New Guidance issued by DHS:
On July 13, 2018, the Department of Homeland Security (DHS) released a policy memorandum, in which they announce an updated guidance to U.S. Citizenship and Immigration Services (USCIS) regarding their authority to deny a visa application, request or petition. The memorandum states that USCIS will now be guided to complete this process without first issuing a Request for Evidence (RFE) or Notice of Intent to Deny (NOID) if the evidence in the record does not prove eligibility to the first adjudicator conducting the initial review of the case.
This updated guidance will go into effect on September 11, 2018.
This memo completely overturns the Policy Memorandum from June 3, 2013: “Requests for Evidence Notices of Intent to Deny,” under which USCIS was guided to issue requests for additional or clarifying evidence if a case was not entirely clear upon initial review. This previous guidance gave employers an opportunity to prove eligibility if the evidence originally submitted did not suffice. The 2013 guidance was issued because in many employment based cases the initial evidence submitted is often sufficient, but adjudicators do not initially realize this because either they may not be familiar with the specific industry, or they may not understand the complex corporate structure of the petitioning employer company.
Application of the New Guidance:
This new memorandum will be used to guide all decisions made by USCIS decision makers regarding applications, petitions, and requests filed on September 11, 2018 and thereafter.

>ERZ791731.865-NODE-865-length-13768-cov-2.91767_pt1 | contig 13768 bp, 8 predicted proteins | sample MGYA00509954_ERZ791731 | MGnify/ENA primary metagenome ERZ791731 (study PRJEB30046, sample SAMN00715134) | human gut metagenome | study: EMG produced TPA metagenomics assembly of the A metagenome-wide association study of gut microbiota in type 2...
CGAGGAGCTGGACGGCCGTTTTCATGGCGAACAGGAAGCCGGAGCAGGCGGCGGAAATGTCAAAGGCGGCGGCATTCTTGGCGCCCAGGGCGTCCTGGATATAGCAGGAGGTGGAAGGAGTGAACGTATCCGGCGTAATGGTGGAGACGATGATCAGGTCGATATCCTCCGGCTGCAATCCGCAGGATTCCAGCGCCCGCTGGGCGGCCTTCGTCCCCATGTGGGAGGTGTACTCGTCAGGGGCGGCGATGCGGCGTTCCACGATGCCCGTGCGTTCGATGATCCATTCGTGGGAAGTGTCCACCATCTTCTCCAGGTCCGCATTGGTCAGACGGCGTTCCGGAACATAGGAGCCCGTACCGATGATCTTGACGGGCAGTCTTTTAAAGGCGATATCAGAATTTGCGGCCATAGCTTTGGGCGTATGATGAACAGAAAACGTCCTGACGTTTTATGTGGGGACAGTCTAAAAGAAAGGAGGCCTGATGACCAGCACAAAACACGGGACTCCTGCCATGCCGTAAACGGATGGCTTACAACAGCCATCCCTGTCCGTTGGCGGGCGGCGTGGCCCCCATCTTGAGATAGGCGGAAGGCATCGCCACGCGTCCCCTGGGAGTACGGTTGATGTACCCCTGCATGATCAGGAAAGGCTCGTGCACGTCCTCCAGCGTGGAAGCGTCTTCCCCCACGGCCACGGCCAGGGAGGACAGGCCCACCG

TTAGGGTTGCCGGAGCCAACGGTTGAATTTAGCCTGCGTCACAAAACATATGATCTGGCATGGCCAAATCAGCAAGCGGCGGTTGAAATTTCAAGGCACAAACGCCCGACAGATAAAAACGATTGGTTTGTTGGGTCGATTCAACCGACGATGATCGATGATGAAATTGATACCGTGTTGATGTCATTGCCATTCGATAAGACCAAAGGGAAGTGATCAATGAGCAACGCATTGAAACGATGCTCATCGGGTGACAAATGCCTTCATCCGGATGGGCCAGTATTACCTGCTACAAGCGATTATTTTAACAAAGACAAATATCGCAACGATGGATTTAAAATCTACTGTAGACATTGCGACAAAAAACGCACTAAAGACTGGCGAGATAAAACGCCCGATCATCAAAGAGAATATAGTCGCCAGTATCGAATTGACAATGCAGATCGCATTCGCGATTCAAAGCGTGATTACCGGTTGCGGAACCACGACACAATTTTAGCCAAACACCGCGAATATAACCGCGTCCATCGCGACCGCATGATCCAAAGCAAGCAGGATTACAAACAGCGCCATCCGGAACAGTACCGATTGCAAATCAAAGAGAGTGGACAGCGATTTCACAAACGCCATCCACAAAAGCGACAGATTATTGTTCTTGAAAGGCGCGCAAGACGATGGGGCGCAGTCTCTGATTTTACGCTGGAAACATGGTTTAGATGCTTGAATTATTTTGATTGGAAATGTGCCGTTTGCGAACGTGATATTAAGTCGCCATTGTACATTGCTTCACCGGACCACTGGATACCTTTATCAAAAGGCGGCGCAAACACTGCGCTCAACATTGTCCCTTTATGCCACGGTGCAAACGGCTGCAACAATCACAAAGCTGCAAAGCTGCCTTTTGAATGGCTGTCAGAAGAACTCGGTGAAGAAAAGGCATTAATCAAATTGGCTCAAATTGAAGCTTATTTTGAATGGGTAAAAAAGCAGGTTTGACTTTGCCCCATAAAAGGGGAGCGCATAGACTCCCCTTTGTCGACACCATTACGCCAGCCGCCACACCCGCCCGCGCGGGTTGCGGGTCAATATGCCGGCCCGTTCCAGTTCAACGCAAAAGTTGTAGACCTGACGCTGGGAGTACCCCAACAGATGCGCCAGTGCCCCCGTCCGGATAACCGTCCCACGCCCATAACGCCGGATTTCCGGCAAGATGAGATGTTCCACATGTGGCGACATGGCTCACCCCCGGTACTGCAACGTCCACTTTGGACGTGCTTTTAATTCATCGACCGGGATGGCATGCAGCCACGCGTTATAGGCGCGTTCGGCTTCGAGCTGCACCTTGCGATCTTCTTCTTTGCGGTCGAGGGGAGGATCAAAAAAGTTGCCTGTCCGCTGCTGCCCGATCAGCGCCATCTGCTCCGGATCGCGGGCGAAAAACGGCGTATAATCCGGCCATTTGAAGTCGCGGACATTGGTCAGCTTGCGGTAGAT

Why should U.S. Employers Care?
This new memo is not good news for U.S. employers who are facing labor shortages and need to secure visas, such as H1-B, to fill high-skill positions.
Under the updated guidance (Page 7, Part V) beneficiaries who must renew their status could be immediately placed in removal proceedings without consideration, making it extremely difficult for these employers to retain the workforce they need.
What should US Employers do about the New Guidance?
U.S. employers should not give up, but rather fight this type of guidance through legal avenues. First, if the employer has not filed its case yet, it is time to re-evaluate the entire filing to include as much evidence as possible, even if it seems like “overkill.” Over-documenting cases should become the new norm. If a case has already been submitted, it might be a good idea to contact the immigration lawyer to see if the filing can be amended to include additional evidence. If the employer receives a denial, this is not the time to give up. The only way to change bad policy is to appeal every wrongful denial until the policy is re-evaluated and changed.
The information provided here does not constitute legal advice. It is general information regarding law and policy that may be applicable to your particular HR issue or legal problem. Information provided in this blog, or any of our other public posts does not create an attorney-client relationship. For specific advice you can rely upon, please contact your attorney.